ALBUM REVIEW: Betraying The Martyrs – Rapture

Release Date: September 13th 2019
Label: Sumerian Records


French metallers Betraying The Martyrs are back with their fourth studio album, ‘Rapture’. You can be sure what to expect at this point; thick metalcore riffing, with synths and soundscapes peppered across the album.

Going into this record, the band have not only dealt with a line-up change, (guitarist Lucas D’Angelo leaving, replaced by Steeves Hostin) but also a van fire, that was thankfully not as tragic as it could have been. You’d be forgiven for thinking the release of this album is vital for everyone involved.

‘Ignite’ serves as a solid segue and leads us into ‘Eternal Machine’, which certainly has an energetic start, and an atmospheric ending as well.

‘Down’ continues to up the ante, and is more straight-down-the-line. As far as modern metalcore goes, this is one of the more interesting offerings. Victor Guillet‘s clean vocals also have a distinctive, gritty quality to them too, and his keyboard playing is emphasised to good use in places.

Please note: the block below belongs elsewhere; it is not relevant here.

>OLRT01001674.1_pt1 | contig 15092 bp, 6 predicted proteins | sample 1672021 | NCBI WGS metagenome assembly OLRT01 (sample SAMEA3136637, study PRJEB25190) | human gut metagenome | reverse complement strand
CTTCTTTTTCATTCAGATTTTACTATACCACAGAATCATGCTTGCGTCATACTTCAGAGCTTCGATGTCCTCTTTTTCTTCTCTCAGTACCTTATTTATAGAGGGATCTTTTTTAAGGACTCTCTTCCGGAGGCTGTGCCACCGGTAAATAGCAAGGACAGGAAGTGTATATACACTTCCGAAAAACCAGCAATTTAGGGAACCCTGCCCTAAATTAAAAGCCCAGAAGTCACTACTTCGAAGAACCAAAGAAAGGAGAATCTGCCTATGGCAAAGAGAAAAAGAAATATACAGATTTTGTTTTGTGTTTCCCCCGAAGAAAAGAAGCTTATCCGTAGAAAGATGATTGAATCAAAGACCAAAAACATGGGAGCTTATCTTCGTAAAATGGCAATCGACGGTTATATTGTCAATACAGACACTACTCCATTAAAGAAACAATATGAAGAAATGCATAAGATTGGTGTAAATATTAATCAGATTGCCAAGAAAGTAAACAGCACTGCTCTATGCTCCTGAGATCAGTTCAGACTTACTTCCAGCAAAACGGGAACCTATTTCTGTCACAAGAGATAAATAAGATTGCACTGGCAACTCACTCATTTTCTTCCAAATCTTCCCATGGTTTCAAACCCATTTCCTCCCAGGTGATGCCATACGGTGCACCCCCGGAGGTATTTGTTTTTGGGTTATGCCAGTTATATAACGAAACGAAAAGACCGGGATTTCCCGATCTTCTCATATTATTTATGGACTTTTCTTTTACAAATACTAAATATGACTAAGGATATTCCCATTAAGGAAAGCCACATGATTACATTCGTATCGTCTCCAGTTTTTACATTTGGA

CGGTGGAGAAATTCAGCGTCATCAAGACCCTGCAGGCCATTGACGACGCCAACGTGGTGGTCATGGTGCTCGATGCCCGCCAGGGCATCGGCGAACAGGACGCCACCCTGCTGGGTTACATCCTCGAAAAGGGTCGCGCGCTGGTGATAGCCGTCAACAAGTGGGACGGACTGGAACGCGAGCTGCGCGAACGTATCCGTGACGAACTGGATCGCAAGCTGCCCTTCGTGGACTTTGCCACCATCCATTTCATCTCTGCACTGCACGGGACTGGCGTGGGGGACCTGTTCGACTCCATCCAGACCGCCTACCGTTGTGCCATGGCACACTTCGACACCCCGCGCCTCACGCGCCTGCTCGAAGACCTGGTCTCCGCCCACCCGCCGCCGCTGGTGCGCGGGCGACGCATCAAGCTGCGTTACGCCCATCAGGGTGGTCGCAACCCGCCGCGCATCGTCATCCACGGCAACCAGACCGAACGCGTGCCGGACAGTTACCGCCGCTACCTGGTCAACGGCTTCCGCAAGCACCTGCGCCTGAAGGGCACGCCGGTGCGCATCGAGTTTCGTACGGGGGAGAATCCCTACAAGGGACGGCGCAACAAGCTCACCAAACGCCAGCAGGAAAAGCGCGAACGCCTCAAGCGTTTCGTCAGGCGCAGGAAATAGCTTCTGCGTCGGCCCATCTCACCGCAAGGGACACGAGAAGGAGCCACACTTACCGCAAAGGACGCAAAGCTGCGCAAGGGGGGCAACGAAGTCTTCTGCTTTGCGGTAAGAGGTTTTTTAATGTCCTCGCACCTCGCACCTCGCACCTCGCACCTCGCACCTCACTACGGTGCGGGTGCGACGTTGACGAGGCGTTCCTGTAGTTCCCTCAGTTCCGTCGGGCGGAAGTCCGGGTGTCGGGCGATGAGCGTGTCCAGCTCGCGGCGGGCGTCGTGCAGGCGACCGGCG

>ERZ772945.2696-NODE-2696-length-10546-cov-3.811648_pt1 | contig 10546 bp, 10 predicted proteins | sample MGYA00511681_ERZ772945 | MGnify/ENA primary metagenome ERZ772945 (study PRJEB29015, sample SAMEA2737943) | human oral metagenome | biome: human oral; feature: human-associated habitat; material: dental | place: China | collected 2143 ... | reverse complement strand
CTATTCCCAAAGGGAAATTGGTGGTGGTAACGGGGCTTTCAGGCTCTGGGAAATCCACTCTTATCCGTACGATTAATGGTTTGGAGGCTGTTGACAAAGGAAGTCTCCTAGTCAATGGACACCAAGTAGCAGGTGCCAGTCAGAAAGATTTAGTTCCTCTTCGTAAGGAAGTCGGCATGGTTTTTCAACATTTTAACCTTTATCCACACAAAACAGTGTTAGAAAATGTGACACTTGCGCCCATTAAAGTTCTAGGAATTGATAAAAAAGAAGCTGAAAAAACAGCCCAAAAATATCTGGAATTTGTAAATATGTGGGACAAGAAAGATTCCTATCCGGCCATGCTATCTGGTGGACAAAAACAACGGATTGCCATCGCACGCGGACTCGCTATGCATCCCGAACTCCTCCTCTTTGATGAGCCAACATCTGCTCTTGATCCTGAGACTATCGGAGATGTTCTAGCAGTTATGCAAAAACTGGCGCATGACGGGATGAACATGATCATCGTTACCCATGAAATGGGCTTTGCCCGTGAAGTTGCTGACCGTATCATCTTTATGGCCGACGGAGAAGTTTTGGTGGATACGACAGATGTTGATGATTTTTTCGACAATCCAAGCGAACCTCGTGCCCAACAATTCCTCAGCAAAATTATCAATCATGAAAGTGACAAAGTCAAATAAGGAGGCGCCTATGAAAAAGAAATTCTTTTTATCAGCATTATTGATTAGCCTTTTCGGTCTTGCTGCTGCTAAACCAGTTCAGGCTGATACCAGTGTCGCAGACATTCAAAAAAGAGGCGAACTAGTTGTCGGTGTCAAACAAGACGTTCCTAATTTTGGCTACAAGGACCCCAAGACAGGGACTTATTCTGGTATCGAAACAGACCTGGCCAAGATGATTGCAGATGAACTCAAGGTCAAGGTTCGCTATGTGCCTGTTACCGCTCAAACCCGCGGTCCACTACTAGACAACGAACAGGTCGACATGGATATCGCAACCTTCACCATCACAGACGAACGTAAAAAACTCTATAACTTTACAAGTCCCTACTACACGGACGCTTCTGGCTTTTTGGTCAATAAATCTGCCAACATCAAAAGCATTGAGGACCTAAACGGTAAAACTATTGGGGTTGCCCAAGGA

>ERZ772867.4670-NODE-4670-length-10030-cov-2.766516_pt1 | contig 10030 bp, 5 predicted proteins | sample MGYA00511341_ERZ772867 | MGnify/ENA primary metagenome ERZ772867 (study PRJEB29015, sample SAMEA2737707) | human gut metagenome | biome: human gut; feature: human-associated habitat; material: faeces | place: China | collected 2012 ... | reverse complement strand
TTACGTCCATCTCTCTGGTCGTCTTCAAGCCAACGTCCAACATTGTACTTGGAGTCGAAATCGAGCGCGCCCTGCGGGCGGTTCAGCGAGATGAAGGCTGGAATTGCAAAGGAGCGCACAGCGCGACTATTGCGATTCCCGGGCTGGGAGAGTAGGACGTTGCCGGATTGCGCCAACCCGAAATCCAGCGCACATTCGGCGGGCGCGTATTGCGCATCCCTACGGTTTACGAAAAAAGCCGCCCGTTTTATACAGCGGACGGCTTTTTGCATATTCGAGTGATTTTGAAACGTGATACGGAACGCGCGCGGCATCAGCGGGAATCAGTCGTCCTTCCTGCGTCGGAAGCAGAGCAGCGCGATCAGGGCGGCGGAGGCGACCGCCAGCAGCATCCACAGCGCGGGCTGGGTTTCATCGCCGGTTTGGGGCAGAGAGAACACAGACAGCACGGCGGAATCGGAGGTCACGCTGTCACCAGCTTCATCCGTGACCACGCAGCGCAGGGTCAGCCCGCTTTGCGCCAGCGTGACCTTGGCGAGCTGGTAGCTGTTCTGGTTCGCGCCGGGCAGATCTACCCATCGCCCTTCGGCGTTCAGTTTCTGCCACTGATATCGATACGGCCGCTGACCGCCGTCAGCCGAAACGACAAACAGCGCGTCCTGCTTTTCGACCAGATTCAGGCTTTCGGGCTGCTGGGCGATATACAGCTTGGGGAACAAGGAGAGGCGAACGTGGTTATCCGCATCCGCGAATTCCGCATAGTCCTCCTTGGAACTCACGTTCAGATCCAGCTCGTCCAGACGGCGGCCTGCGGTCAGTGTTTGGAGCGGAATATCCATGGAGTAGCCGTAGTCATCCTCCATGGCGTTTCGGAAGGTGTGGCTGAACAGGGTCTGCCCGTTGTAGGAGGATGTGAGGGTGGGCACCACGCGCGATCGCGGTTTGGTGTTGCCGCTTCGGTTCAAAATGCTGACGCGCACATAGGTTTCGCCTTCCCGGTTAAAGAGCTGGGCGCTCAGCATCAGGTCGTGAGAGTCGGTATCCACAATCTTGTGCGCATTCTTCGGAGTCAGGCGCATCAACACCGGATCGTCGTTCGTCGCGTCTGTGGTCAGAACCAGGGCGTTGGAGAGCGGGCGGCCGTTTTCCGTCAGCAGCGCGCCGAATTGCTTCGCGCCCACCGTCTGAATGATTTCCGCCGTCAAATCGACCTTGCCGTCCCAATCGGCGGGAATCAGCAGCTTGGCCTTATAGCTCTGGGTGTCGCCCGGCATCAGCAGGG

‘The Iron Gates’ proves the band are more than adept at switching things up. This deviates between a piano-led section, a blast-led second verse, a crushing breakdown in relatively quick succession. Without question, this song is a definite highlight.

But sometimes, the choruses are a little on the predictable side of things, and while ‘Parasite’ is a solid enough number, the semi-moaned macho vocal delivery of “I am the boss / And it’s time to cut you off” is a little cringey.

‘The Sound Of Letting You Go’ places more emphasis on melody, as does the almost post-hardcore ‘Imagine’. Guillet‘s clean vocals continue to carry these songs impressively, with some further dominant keyboard work to boot.

‘The Swarm’ welcomes us back into heavier terrain with its double-time intensity – Aaron Matts‘ growl is commanding in particular, combined with the hulky riffing. They can also provide some crushing breakdowns with no problems, such as the end of ‘Monster’‘Iron Gates’ and ‘Rapture’ where they go for it a bit more, and there could certainly be a lot more use of the dynamic shifts that they’re clearly capable of. But, overall, ‘Rapture’ is an intriguing, very well-put-together-album that should no doubt satisfy fans.